Barack Obama maintains an advantage on the economy, especially economic empathy, and he's cracked majority acceptance on his key challenge, experience. But the political center remains unrooted, keeping John McCain in the race, albeit against headwinds.
Movement continues among independents, quintessential swing voters and a highly changeable group this year.
They favored McCain by 10 points immediately after the Republican convention, swung to Obama last week and stand now at a close division between the two -- 48 percent for McCain, 45 percent for Obama in the latest ABC News/Washington Post poll.
Preference among likely voters overall is 50-46 percent, Obama-McCain, a bit closer (albeit within sampling error) than the 52-43 percent last week.
The race between them is up for grabs as long as movables -- independents and others less rooted in partisan allegiance -- remain unswayed by either candidate.
But fundamental advantages for Obama remain.
McCain's laboring under the Bush legacy. With the current economic situation, a record 70 percent of Americans disapprove of George W. Bush's job performance; a career-low 26 percent approve.
Just two presidents have had lower approval (Richard Nixon and Harry Truman) than President Bush, and none has had higher disapproval in polls since 1938.
McCain's problem: Fifty-three percent of registered voters think he'd lead the country in the same direction as Bush, inching back up over a majority.
Forty-eight percent of registered voters are uncomfortable about McCain's age, a new high. And while Obama has advanced since mid-June in the sense that he's a "safe" choice for president, to 55 percent, McCain has lost ground on this measure; 51 percent now see him as safe, down 6 points.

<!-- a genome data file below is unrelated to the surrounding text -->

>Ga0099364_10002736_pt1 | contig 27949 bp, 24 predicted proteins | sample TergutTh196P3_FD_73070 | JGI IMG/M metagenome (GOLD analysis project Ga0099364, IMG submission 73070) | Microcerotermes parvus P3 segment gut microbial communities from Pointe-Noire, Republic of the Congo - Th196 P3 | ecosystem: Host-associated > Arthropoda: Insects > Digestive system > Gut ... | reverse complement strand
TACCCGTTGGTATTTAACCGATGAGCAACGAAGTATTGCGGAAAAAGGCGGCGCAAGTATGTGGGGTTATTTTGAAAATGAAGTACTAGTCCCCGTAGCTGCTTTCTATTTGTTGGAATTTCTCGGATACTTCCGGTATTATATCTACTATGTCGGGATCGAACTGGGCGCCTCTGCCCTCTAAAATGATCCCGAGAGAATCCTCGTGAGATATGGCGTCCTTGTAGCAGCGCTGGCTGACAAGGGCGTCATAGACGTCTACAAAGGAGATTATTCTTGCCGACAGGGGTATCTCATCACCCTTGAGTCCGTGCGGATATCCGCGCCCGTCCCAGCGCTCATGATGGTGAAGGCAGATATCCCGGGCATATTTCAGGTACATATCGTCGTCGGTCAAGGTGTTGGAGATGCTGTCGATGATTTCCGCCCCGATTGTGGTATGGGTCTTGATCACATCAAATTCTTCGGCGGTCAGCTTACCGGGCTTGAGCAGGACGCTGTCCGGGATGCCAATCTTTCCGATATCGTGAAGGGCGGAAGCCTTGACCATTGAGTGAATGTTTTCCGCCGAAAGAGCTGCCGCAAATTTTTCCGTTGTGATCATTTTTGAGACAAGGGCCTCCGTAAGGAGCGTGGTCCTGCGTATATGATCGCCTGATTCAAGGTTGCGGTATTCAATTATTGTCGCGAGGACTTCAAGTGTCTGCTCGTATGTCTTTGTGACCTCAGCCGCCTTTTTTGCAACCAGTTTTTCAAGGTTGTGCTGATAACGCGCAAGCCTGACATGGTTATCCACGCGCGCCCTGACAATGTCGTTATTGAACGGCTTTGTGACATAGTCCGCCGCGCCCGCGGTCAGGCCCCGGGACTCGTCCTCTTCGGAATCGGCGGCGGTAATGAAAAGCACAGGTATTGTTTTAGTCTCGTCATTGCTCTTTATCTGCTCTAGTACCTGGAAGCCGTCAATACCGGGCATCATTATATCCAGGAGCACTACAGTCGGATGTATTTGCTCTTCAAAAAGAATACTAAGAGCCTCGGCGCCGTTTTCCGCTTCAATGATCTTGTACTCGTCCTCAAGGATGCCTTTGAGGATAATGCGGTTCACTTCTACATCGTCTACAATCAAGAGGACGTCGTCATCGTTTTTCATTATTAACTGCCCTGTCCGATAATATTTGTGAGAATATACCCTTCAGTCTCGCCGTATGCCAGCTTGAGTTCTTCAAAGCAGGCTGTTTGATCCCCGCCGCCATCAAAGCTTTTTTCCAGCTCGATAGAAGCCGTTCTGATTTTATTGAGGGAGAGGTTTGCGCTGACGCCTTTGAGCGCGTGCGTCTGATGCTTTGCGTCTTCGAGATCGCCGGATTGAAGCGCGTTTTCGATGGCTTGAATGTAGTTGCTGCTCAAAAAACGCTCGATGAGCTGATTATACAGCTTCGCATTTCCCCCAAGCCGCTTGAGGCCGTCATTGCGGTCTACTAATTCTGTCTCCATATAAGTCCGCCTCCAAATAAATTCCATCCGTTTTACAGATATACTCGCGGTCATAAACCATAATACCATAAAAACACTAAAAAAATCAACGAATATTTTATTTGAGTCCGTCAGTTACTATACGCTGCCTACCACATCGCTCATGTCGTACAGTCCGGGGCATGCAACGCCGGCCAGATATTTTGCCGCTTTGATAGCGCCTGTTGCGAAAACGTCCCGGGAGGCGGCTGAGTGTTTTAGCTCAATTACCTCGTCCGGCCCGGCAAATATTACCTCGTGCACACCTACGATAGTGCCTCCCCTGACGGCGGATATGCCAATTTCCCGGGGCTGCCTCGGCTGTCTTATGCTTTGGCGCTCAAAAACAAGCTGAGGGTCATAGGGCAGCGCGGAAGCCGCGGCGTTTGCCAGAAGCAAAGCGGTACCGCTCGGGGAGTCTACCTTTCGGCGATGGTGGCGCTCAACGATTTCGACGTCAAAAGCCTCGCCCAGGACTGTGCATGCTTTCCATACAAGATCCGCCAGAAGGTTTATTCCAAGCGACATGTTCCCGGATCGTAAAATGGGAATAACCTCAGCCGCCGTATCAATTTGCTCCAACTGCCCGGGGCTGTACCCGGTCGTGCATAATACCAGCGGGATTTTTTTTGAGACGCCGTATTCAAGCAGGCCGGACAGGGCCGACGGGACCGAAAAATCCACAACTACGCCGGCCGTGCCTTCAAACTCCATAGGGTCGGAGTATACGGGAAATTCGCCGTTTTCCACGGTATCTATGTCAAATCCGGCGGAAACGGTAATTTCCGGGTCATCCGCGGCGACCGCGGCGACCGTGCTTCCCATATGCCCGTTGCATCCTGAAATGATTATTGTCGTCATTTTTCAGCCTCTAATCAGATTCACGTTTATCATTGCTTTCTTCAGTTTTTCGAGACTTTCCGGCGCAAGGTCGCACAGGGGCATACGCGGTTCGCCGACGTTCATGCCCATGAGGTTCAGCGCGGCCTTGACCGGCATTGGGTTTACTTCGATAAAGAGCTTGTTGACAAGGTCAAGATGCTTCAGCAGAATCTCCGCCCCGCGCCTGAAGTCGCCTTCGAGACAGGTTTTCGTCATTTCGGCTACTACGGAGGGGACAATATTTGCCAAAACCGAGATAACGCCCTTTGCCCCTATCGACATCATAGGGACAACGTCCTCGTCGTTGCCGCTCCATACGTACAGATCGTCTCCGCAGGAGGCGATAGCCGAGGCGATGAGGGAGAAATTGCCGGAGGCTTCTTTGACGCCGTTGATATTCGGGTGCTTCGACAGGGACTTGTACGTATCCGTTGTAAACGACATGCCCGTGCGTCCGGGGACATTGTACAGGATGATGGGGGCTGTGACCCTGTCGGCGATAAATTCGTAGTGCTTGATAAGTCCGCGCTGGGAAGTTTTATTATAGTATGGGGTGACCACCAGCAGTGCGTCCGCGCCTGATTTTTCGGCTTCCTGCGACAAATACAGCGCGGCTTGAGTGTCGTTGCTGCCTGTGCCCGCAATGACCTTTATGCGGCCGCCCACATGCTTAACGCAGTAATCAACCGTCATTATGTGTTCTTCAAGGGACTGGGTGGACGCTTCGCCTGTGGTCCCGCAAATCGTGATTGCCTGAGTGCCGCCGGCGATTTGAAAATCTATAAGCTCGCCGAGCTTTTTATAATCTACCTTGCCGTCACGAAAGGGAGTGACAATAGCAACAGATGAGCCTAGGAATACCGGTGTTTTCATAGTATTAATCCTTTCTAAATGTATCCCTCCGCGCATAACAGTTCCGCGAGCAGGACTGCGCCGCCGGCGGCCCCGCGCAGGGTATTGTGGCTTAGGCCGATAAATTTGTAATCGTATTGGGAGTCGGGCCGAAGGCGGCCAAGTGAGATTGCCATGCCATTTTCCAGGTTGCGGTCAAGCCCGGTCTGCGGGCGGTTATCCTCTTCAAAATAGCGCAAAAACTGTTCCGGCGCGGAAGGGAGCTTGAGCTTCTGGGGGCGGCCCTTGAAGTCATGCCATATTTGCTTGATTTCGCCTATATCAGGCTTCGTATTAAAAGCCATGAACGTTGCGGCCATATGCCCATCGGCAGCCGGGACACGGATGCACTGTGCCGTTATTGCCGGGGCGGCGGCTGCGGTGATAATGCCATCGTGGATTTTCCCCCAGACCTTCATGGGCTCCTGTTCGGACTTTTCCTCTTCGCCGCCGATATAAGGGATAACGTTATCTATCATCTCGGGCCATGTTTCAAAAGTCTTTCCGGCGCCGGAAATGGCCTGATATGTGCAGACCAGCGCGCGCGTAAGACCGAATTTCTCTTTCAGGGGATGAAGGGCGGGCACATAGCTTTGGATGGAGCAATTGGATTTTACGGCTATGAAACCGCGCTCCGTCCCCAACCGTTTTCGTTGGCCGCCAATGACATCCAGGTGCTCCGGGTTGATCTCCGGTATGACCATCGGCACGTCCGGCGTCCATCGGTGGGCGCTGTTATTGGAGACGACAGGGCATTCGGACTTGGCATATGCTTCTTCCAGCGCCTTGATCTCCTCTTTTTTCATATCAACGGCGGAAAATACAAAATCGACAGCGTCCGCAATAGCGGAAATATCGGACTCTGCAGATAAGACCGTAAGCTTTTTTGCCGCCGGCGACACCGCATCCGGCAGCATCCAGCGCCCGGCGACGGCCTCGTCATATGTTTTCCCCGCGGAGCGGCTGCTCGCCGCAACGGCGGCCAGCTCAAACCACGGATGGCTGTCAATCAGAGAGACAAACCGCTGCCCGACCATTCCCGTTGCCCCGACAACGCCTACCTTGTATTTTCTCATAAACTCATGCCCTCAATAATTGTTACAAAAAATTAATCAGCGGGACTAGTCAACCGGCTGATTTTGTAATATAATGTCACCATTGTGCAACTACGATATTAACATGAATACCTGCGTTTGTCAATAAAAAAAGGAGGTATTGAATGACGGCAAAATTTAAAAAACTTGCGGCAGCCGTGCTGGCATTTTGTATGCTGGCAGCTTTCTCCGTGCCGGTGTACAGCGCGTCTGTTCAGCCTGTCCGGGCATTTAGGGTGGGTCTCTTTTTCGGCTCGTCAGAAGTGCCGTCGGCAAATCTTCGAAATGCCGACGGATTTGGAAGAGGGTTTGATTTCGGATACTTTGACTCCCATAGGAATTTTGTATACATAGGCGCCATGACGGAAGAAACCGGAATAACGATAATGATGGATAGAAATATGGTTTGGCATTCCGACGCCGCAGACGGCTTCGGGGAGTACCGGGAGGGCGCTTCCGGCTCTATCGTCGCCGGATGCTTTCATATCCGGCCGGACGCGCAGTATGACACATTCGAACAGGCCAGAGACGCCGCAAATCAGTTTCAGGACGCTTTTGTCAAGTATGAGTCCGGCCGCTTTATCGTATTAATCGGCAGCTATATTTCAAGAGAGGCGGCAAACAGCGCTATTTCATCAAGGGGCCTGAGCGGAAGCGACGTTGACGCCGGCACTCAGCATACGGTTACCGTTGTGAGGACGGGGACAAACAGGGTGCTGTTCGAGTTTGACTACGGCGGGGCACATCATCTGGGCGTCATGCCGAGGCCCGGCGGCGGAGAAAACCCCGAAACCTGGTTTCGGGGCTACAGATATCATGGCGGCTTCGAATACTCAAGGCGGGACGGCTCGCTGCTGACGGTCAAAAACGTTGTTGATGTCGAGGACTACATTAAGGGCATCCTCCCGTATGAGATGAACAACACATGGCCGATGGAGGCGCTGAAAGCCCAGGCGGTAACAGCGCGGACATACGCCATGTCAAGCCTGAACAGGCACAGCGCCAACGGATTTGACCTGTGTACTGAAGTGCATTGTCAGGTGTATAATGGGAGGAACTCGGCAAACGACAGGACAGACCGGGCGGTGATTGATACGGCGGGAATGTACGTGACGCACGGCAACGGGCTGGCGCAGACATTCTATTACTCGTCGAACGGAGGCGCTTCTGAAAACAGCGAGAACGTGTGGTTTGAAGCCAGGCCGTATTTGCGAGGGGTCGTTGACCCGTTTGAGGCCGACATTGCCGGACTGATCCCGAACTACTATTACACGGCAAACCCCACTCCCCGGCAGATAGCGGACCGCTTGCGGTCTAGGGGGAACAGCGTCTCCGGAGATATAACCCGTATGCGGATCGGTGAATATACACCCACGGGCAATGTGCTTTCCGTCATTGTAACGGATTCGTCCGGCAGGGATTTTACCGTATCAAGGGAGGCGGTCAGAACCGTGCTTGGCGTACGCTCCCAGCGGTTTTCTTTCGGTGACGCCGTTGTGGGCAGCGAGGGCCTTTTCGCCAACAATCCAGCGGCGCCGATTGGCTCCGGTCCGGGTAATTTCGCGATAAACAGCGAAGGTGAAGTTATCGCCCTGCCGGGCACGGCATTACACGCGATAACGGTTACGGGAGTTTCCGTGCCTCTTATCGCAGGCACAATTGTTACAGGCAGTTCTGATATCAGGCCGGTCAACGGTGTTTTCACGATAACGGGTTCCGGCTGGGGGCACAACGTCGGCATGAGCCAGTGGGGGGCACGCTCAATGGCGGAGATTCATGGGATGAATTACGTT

Obama continues to trounce McCain on enthusiasm. Sixty-one percent of Obama's supporters are very enthusiastic about their choice, vs. 38 percent of McCain's.
For all that, Obama does not have the race in the bag.
Though more registered voters say Obama than McCain won Friday's debate, Obama has not progressed in the sense that he'd make a good commander-in-chief of the military, and remains under 50 percent in this measure.
The number who say he's got the kind of experience it takes to serve effectively as president, while a majority for the first time, is only narrowly so, 52 percent.
The financial crisis (see separate analysis) introduces an element of uncertainty into the 2008 presidential race.
Obama has a 50-40 percent advantage in trust to handle the situation, much like his lead last week, and a 50-43 percent edge in trust to handle the economy overall, by far the top issue in the election.
But it's now 50-44 percent in McCain's direction in trust to handle an unexpected crisis, with a potential opportunity for him to promote the stability of experience.
Fundamentally the candidates are close on the key issues; the only double-digit leads in this poll are Obama's 10 points on handling the financial crisis, the same on energy policy.